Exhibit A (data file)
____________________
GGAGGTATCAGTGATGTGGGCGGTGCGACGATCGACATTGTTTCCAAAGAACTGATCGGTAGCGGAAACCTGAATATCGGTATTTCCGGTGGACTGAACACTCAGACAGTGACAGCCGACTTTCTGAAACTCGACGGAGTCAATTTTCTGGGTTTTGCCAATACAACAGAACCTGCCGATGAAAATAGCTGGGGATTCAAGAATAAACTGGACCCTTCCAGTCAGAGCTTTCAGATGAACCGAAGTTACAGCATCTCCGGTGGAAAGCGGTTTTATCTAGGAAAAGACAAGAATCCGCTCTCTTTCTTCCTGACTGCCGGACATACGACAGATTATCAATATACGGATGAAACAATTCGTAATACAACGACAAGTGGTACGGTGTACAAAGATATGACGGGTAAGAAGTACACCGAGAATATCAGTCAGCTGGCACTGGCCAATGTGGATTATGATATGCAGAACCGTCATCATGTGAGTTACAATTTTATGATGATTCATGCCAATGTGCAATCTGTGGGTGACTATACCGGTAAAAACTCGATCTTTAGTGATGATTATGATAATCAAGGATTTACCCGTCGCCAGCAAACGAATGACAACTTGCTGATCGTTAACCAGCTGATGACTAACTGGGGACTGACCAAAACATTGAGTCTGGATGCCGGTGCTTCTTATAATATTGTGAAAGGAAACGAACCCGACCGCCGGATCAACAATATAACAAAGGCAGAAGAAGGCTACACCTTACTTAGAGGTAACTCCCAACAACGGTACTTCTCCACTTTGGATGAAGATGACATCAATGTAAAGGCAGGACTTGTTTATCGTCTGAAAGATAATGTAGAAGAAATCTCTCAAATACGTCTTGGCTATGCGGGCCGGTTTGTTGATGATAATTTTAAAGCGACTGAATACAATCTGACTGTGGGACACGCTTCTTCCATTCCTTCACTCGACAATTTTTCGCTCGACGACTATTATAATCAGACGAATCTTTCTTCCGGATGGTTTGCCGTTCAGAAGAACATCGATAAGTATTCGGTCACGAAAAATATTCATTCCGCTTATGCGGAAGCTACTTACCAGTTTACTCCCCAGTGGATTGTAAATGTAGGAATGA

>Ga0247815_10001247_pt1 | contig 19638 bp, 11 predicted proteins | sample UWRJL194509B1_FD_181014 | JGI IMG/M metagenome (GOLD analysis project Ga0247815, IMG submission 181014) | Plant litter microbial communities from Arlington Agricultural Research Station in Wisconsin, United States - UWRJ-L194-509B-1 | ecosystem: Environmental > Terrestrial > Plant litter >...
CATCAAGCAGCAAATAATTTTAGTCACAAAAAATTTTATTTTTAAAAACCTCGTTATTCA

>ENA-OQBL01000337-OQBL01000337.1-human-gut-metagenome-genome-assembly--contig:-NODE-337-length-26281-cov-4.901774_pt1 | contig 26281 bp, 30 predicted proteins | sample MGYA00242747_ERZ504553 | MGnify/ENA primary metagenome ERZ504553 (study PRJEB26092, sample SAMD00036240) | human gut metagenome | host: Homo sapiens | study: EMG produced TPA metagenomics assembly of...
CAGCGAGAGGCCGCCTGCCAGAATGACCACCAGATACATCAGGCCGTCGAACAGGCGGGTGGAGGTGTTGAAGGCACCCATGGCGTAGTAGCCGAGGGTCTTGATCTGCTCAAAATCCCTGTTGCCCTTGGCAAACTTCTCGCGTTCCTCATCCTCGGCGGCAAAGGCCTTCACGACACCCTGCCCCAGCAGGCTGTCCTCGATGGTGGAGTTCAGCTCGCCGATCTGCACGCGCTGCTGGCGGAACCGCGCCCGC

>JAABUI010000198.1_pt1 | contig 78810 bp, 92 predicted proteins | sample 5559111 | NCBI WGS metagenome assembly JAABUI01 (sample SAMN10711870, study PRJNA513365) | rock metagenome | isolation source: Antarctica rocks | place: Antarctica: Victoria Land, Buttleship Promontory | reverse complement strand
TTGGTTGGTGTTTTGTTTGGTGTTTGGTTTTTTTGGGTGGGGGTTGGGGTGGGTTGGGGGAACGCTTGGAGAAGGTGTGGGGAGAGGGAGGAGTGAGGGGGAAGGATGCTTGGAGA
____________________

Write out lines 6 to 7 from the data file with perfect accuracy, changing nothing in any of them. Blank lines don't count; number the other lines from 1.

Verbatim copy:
>JAABUI010000198.1_pt1 | contig 78810 bp, 92 predicted proteins | sample 5559111 | NCBI WGS metagenome assembly JAABUI01 (sample SAMN10711870, study PRJNA513365) | rock metagenome | isolation source: Antarctica rocks | place: Antarctica: Victoria Land, Buttleship Promontory | reverse complement strand
TTGGTTGGTGTTTTGTTTGGTGTTTGGTTTTTTTGGGTGGGGGTTGGGGTGGGTTGGGGGAACGCTTGGAGAAGGTGTGGGGAGAGGGAGGAGTGAGGGGGAAGGATGCTTGGAGA